At the University of Rochester we used a book called A First Course in Optimization Theory by Rangarajan K. Sundaram, though I don't know how widely this is used. If you have a good understanding of real analysis, you will have no trouble with this book, and you'll do quite well in the obligatory Mathematical Economics course they have in most Ph.D. programs.
You do not need to study up on more esoteric topics such as Game Theory or International Trade before you enter a Ph.D. program, although it never hurts to do so. You are not usually required to have a background in those subject areas when you take a Ph.D. course in them. I will recommend a couple of books I greatly enjoy, as they may convince you to study these subjects. If you're at all interested in Public Choice Theory or Virginia style Political Economy, first you should read my article "The Logic of Collective Action". After doing so, you may want to read the book Public Choice II by Dennis C. Mueller. It is very academic in nature, but it is probably the book that has influenced me most as an economist. If the movie A Beautiful Mind didn't make you frightened of the work of John Nash you may be interested in A Course in Game Theory by Martin Osborne and Ariel Rubinstein. It is an absolutely fabulous resource and, unlike most books in economics, it's well written.
If I haven't scared you off completely from studying economics, there's one last thing you'll want to look into. Most schools require you to take one or two tests as part of your application requirements. Here's a few resources on those tests:
Get familiar with the GRE General and GRE Economics Tests
The Graduate Record Examination or GRE General test is one of the application requirements at most North American schools. The GRE General test covers three areas: Verbal, Analytical, and Math. I've created a page called "Test aids for the GRE and GRE Economics" that has quite a few useful links on the GRE General Test. The Graduate School Guide also has some useful links on the GRE. I would suggest buying one of the books on taking the GRE. I can't really recommend any one of them as they all seem equally good.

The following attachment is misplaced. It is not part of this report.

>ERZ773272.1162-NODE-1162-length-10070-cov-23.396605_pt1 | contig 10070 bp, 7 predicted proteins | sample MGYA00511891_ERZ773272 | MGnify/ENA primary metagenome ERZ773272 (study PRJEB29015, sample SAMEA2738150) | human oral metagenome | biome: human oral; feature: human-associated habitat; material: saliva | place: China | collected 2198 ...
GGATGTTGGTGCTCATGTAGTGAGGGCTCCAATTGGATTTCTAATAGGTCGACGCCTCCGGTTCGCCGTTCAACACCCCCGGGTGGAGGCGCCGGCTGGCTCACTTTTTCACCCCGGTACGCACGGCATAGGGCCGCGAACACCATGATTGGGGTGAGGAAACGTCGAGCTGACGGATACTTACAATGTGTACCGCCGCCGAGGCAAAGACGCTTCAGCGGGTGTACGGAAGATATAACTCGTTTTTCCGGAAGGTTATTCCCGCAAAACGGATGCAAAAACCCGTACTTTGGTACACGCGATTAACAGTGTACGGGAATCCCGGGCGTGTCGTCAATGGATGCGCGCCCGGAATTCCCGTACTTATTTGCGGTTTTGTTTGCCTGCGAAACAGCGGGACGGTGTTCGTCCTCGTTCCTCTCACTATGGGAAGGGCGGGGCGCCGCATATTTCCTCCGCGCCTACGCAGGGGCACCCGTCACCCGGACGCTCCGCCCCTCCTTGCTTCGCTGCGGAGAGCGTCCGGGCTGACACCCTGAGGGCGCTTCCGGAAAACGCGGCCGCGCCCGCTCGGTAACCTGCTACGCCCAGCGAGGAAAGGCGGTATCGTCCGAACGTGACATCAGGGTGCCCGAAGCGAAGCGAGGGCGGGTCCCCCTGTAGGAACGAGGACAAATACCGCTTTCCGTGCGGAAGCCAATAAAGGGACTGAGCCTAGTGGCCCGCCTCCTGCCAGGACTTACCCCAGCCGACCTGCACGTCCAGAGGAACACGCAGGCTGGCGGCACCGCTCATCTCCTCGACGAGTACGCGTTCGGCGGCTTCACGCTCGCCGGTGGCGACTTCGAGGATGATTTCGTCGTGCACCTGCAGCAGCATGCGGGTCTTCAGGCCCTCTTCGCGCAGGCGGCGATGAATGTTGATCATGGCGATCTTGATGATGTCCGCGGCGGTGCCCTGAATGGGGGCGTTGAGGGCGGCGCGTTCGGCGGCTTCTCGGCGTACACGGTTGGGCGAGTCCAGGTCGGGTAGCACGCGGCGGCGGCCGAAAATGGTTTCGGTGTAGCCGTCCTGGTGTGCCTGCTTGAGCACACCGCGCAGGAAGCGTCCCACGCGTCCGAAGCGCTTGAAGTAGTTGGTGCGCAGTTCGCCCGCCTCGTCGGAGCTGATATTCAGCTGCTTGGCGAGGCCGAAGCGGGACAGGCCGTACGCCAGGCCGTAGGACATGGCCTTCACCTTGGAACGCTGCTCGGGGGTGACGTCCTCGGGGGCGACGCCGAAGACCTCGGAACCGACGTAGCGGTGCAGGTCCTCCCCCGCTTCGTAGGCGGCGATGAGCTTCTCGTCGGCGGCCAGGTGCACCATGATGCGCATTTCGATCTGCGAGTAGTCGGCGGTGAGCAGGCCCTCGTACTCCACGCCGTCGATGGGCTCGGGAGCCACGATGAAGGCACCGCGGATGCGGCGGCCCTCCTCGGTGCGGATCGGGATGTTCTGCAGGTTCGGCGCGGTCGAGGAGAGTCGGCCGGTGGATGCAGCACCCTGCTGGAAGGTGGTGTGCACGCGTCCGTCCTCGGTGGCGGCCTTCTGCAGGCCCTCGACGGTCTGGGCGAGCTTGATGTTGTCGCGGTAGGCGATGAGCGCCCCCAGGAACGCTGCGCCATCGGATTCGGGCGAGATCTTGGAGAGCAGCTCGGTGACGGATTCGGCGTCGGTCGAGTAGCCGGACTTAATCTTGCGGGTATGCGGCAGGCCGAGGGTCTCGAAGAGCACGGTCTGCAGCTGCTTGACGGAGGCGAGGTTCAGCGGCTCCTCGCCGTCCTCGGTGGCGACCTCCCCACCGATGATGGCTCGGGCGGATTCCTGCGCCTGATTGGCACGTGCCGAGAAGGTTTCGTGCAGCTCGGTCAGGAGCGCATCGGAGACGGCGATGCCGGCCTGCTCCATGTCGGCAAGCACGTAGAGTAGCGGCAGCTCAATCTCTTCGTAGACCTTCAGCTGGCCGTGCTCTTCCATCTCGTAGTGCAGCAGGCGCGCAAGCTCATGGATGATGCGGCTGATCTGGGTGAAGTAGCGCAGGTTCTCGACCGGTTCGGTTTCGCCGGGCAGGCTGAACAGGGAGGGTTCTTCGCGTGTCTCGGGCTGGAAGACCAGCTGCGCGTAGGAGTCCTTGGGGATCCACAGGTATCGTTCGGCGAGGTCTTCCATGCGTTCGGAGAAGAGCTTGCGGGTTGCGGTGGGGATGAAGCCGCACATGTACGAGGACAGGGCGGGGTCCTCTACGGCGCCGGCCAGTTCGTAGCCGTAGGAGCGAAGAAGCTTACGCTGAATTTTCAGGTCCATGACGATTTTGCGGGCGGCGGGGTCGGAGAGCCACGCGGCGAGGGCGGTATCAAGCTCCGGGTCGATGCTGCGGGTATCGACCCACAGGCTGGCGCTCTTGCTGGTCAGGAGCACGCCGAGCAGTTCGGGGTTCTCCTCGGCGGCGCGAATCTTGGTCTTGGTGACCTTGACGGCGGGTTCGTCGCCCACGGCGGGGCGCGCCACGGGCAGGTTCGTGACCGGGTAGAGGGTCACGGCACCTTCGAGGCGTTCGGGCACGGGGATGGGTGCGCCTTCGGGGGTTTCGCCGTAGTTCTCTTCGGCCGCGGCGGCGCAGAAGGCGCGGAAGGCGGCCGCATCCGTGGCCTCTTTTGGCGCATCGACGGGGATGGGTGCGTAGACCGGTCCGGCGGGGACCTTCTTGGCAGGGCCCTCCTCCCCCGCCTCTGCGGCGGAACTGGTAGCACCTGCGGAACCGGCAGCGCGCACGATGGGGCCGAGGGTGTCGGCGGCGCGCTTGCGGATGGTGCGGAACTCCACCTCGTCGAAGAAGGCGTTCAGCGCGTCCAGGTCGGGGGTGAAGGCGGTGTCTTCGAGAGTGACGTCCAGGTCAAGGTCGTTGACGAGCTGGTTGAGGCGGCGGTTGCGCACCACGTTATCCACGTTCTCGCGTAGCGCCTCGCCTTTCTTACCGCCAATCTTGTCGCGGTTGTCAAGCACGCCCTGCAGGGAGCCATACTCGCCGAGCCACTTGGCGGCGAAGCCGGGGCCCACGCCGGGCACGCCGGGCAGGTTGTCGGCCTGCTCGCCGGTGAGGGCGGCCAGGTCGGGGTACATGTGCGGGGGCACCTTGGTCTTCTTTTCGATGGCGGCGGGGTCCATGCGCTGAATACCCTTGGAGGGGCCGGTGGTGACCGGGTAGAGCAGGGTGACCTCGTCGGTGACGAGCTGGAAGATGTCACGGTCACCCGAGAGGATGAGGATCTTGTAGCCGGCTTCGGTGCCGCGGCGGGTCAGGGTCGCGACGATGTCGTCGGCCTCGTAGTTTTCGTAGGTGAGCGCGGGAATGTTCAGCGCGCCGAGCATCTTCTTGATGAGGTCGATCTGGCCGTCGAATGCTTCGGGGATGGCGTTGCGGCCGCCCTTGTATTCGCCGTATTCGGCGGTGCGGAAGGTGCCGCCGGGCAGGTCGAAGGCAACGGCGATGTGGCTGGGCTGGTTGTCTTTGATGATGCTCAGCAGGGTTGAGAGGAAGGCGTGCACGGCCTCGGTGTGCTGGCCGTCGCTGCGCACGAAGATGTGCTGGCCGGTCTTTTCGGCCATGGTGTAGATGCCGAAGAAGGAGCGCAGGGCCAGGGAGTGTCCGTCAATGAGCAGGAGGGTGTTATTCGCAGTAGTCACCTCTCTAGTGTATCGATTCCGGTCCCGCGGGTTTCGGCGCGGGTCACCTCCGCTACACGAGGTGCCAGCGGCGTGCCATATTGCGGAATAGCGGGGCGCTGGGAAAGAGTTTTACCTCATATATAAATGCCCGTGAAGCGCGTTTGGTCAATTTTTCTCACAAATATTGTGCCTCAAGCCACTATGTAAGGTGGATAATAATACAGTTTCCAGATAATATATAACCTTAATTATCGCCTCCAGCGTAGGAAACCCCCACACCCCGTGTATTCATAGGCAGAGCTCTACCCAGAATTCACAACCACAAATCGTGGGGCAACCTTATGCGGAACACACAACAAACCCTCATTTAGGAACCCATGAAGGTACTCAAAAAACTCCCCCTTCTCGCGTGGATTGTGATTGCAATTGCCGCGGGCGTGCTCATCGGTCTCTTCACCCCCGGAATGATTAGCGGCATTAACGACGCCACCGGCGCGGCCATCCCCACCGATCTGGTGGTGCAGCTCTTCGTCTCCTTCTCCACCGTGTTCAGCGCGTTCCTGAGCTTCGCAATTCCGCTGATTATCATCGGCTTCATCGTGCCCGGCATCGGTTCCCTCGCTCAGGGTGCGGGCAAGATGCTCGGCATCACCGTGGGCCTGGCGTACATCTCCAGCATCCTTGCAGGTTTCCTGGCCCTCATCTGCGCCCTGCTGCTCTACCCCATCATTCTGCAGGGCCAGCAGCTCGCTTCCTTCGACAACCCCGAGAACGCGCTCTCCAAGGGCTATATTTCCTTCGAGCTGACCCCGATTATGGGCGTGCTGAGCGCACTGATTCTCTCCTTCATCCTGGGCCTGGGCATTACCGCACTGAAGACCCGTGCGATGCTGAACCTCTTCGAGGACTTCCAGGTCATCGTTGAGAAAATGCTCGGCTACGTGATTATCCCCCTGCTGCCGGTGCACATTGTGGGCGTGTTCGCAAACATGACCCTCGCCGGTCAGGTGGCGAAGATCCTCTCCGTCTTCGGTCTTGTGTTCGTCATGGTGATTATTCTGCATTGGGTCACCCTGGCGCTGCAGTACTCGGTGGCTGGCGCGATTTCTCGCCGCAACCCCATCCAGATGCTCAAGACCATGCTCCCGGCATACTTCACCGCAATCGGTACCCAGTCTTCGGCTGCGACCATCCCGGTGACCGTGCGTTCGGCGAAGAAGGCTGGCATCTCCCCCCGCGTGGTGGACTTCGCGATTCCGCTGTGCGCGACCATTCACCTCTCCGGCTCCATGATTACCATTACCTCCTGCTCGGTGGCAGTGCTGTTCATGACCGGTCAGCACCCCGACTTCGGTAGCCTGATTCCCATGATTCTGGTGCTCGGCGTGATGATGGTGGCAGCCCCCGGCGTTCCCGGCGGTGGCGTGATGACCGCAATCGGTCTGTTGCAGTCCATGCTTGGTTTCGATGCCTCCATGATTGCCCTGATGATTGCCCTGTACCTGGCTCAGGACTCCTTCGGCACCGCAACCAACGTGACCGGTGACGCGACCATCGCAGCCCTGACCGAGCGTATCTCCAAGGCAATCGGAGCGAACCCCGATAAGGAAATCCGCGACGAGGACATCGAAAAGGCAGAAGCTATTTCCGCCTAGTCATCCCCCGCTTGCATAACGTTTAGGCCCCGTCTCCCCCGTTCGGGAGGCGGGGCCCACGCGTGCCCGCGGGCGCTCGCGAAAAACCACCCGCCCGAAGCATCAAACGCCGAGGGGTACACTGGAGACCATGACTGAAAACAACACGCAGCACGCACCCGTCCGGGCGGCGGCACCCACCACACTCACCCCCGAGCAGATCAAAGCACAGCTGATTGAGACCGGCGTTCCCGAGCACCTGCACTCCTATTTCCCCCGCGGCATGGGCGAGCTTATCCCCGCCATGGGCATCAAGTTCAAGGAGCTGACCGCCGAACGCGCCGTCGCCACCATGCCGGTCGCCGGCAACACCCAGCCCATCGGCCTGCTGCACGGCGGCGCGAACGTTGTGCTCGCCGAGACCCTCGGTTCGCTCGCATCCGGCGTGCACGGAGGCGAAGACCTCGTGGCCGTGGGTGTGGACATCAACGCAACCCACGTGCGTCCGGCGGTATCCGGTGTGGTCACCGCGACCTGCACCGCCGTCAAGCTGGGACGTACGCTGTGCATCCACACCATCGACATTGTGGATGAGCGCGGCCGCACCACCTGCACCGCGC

It is absolutely vital that you score at least 750 (out of 800) on the math section of the GRE in order to get into a quality Ph.D. program. The analytical section is important as well, but the verbal not as much. A great GRE score will also help you get into schools if you have only a modest academic record.
There are a lot fewer online resources for the GRE Economics test. There are a couple of books that have practice questions that you may want to look at. I thought the book The Best Test Preparation for the GRE Economics was quite useful, but it's gotten absolutely horrid reviews. You may want to see if you can borrow it before committing to buying it. There is also a book called Practicing to Take the GRE Economics Test but I've never used it so I'm not sure how good it is. It is important to study for the test, as it may cover some material that you did not study as an undergraduate. The test is very heavily Keynesian, so if you did your undergraduate work at a school heavily influenced by the University of Chicago such as the University of Western Ontario, there will be quite a bit of "new" macroeconomics you'll need to learn.
Economics can be a great field in which to do your Ph.D., but you need to be properly prepared before you enter into a graduate program. I haven't even discussed all the great books available in subjects such as Public Finance and Industrial Organization.